HOPii's Kickstarter campaign page

Crowdfunding your hardware product ain’t easy. Well, getting a crowd to fund your hardware product at least seems easier than actually getting that product to market. Crowdfunding cases in point: The oft-delayed Smart Plate and iGulu are oft-delayed once more, and in mysterious turn of events, crowdfunding darling HOPii has shut down entirely.

First up is Smart Plate, which bills itself as “The world’s first Intelligent Nutrition Platform that instantly analyzes everything you eat.” It’s been a long (now longer), strange trip for the combination plate + scale + mobile app that recognizes your food, weighs it and gives you its nutritional information. From the original pitch on Shark Tank that aired in early 2016 to a crowdfunding campaign that raised more than $150,000 to the promise of a ship date last summer, the Smart Plate has gone through a few iterations over its many months in developments. And based on an Indiegogo update earlier this month, backers are going to have to wait a few months more. From that update:


“…unfortunately, we have a new shipping date due to some manufacturing issues that developed during the latest quality testing.

…The new shipping date is this Holidays (November/December 2018).

We fully understand that the product delays have been causing a lot of frustration, but as they say ‘A delayed product is eventually good, but a rushed product is forever bad.’ We sincerely ask for your understanding and support.”

Backers who have been waiting are understandably upset and are venting on the Smart Plate campaign page. However, it won’t do them much good. As the refund policy points out:

“From now through shipping, we will not be able to provide any refunds. This is because all funds have been used for the production and materials of SmartPlate. We’ve already placed the order for 10,000 SmartPlates to be manufactured, and the production process is on-going and cannot be reversed at this point. We’d like to ask for your patience and support one last time. Give us until shipping, and if you are not satisfied with what you get, we will give you a full refund.”

Elsewhere, when we last checked in with the home beer brewing machine iGulu in December, that company had bumped its promised delivery date from Q3 of 2016 to July of this year. At that time, the company had even raised funding from three different Chinese venture firms. The amount raised was undisclosed, but iGulu’s CEO told us via email that it was enough to “…cover the full mass production and delivery for our first-generation machine. Then it also can support us to jumpstart development of our second-generation machine.”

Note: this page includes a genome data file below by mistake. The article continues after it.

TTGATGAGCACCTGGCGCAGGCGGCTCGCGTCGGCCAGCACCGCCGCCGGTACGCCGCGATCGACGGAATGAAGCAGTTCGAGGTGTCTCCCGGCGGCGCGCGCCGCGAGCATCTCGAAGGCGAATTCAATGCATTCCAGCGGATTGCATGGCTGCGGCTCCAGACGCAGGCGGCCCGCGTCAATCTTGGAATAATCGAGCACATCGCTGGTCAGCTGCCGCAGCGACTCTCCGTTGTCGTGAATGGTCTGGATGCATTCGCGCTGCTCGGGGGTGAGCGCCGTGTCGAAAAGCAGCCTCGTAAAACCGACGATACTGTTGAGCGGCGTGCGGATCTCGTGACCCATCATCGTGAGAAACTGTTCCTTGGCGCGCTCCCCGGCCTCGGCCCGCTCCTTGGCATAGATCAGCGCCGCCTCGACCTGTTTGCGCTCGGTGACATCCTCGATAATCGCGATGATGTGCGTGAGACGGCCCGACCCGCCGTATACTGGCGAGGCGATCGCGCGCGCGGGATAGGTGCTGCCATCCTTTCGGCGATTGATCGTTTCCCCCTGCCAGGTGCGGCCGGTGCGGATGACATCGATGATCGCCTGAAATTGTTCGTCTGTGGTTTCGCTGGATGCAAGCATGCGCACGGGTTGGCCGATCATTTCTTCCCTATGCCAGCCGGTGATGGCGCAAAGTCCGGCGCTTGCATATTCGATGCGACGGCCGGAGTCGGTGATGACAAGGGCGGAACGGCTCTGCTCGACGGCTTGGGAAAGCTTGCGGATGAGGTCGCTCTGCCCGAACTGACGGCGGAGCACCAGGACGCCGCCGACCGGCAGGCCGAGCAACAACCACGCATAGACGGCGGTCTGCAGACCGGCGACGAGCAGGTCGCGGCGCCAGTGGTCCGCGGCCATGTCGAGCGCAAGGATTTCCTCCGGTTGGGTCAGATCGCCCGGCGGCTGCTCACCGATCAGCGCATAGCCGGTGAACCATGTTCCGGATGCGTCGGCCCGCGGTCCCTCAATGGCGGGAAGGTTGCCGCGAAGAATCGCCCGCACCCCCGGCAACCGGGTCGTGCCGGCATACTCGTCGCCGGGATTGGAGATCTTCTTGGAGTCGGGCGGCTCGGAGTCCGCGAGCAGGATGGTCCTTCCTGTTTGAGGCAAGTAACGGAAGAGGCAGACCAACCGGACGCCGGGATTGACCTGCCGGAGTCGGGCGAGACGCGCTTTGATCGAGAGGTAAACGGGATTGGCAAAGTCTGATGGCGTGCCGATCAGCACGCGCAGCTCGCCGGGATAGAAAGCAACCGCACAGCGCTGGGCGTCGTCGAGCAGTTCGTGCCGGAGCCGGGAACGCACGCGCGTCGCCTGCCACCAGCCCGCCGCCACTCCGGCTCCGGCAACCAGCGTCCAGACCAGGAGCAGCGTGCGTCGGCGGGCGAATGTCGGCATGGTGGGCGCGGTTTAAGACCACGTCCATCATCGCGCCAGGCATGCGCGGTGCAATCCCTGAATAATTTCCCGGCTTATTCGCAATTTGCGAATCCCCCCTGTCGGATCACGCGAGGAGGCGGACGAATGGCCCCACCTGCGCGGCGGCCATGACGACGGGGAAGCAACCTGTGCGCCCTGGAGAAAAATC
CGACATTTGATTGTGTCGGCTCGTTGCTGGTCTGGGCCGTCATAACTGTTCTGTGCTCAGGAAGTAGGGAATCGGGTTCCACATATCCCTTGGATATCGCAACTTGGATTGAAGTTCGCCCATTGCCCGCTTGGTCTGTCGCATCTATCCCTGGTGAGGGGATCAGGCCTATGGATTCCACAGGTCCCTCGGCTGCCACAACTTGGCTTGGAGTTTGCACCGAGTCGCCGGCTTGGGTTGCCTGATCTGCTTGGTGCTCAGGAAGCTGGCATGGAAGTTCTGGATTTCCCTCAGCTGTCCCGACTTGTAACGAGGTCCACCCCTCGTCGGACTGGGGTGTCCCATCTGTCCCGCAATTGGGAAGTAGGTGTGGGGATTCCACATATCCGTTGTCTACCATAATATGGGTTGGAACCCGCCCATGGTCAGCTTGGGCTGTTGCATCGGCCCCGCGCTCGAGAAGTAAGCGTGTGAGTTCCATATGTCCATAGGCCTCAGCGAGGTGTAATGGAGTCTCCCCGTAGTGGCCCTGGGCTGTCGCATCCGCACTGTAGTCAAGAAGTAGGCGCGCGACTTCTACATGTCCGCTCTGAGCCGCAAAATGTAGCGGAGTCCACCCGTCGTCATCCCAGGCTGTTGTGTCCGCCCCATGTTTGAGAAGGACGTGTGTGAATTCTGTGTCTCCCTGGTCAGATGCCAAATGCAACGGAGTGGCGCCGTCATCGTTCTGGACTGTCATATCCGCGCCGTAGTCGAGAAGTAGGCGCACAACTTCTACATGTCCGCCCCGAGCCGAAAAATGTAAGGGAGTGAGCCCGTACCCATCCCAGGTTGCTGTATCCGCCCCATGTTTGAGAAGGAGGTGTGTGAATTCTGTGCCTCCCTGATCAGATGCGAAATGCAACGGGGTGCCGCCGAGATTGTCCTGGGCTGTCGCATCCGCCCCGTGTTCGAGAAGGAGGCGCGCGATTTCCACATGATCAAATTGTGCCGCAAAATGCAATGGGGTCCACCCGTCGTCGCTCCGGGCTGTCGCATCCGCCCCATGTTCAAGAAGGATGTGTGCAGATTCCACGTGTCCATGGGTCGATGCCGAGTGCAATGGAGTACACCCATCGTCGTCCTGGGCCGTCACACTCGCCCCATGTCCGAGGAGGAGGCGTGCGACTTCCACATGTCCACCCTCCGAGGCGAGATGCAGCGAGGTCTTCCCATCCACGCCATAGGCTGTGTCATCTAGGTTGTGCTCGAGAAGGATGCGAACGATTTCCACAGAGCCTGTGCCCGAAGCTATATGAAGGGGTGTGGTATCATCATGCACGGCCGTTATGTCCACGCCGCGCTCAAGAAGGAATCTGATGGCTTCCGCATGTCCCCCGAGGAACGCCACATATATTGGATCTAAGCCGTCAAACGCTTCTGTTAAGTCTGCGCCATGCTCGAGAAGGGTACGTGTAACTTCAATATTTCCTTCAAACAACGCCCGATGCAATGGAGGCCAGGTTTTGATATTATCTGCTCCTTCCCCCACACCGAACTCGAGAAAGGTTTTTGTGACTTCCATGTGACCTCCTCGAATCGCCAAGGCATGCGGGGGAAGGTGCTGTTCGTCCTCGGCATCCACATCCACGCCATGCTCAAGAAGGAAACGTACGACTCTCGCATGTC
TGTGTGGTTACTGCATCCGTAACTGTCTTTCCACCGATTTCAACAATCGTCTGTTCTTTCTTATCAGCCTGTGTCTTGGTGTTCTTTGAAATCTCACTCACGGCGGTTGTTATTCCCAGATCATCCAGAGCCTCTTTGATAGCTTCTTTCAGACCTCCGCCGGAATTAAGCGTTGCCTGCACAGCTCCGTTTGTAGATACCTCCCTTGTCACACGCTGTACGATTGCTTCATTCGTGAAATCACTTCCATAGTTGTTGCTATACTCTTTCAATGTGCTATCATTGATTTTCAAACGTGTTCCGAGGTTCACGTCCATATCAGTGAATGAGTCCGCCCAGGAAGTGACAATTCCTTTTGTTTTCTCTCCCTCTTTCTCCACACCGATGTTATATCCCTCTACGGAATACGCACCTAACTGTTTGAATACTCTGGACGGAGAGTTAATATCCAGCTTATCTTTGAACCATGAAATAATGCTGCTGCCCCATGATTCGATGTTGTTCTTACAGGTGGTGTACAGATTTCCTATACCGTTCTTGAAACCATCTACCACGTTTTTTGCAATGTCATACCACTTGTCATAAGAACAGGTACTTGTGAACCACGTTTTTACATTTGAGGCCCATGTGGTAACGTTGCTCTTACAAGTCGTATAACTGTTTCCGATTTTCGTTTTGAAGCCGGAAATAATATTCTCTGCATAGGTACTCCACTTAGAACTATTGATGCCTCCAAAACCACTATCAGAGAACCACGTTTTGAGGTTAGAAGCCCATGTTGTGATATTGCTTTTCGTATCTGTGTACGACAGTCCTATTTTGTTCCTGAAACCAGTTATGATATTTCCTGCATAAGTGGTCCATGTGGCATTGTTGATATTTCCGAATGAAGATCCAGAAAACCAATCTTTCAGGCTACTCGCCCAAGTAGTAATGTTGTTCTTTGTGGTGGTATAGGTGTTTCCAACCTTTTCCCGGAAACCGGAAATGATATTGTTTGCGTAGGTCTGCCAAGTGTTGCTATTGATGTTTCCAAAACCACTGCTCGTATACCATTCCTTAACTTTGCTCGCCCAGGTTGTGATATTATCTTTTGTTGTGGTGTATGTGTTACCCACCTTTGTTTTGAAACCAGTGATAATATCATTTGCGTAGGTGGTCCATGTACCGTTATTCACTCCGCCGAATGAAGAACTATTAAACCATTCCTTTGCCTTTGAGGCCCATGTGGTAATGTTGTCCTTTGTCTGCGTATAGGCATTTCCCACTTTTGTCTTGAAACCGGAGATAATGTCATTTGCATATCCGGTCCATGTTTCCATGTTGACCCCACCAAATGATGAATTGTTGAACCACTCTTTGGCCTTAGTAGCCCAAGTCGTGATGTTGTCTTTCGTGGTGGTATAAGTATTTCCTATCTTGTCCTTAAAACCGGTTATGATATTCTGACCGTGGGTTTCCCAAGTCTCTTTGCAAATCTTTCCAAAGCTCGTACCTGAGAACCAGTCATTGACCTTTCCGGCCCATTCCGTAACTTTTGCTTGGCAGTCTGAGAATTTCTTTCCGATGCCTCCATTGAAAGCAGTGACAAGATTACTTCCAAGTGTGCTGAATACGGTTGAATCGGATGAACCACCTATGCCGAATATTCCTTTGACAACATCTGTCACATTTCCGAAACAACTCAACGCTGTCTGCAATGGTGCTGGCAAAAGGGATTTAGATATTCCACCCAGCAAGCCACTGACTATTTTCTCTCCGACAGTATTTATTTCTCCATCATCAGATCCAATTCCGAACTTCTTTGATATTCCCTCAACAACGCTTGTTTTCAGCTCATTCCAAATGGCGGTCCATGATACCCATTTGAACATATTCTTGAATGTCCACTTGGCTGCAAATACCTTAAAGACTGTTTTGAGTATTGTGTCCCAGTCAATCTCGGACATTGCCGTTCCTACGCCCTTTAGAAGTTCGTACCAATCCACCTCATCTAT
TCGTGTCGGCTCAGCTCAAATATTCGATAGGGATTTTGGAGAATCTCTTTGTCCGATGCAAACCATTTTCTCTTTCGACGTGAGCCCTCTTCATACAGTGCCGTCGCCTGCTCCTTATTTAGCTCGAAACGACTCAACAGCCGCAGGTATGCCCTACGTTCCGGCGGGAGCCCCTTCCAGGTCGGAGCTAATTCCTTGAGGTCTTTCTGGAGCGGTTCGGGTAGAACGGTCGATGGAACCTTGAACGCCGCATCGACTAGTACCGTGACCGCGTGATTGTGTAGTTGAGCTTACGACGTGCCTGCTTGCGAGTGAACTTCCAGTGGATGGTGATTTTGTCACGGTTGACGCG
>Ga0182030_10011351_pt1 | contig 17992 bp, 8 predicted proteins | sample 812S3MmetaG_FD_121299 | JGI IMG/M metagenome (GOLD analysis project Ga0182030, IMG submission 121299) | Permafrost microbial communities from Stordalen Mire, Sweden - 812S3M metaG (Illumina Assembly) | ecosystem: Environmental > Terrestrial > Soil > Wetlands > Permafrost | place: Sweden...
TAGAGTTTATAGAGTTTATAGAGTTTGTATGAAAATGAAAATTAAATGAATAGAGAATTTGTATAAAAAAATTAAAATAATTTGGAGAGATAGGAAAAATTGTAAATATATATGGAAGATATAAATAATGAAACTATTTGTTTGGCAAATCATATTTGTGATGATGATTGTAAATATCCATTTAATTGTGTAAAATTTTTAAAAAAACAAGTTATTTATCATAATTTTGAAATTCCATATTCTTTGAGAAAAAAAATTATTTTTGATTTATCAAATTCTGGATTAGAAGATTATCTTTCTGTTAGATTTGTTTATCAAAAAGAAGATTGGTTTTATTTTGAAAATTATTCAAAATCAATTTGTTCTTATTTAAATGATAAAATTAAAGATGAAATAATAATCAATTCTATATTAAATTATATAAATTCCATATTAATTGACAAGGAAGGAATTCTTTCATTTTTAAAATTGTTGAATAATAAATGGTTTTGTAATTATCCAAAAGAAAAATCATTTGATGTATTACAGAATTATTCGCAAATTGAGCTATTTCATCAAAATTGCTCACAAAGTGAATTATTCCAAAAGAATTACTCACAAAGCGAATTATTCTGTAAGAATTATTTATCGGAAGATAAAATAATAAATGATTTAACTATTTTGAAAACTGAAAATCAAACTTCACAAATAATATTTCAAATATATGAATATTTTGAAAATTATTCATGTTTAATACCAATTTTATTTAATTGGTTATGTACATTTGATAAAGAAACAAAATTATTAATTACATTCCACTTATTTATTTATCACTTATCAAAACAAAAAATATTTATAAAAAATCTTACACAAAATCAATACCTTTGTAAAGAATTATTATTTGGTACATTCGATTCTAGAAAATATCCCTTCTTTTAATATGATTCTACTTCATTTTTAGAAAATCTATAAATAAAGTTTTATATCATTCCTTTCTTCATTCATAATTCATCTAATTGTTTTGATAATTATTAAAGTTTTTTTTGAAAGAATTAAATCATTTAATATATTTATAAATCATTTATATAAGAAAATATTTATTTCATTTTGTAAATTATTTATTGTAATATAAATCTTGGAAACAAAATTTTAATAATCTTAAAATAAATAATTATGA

Looks like the company should have raised more, as an Indigogo update from iGulu on August 5 said:

“Finally, we’d like to address all questions regarding the shipping date again. We have heard your voices, and we don’t mean to ignore them. We were overly optimistic about the shipping date when we launched the crowdfunding campaign. We certainly won’t make that mistake again. Instead, we chose to be transparent about development, testing, and production. Of course, there has been a fair share of bumps in the road. Due to our small company’s production numbers, we are not in a strong negotiating position with any of the suppliers. This position is because they can dictate the timing of the production. At this point, we feel it’s more productive to be prudent and provide honest updates on each stage of development rather than taking a guess and then having to correct it. Thank you for your understanding.”

Can’t miss a new ship date if you don’t make one, I guess.

Finally, we were taken aback to hear that HOPii, another crowdfunded home beer brewing system that had raised more than $380,000, has shut down completely.

HOPii’s sudden demise was surprising to us in particular because their countertop beer machine was a big hit as part of our Startup Showcase at last year’s Smart Kitchen Summit, and was Innovation Award Honoree at this year’s CES.

In an update on Indiegogo on May 24, 2018, HOPii CEO, Jong Shin wrote:

“This is going to be an update that no founder of a company would ever want to write. There is never a good way to deliver a bad news, but I am going to be as transparent as possible. We recently ran into an unexpected tragedy and unfortunately will have to close down the project. We will be sending you the details shortly in a separate email.”

It’s when you hop (pardon the pun) over to the Kickstarter comments page that things get intense. There’s a thicket of comments and angry backers and updates from HOPii, but it appears that there is some legal battle (possibly with LG, if one commenter in the thread is accurate) going on in Korea. Shin won’t provide details as the litigation is ongoing, but an update from three months ago says he was in Korea for the “start of the battle,” and that “justice will win and we will fight to stand for what we believe in.”

Additionally, there are walls of text outlining in detail a litany of production and money issues. There’s so much that we are actually putting together a follow-up story and have reached out to Shin for more details. We’ll provide a link to that story when it goes live.

Unfulfilled promises in crowdfunding projects help illustrate why Kickstarter launched its Hardware Studio to help make sure hardware projects don’t crash and burn through so much of other people’s money.

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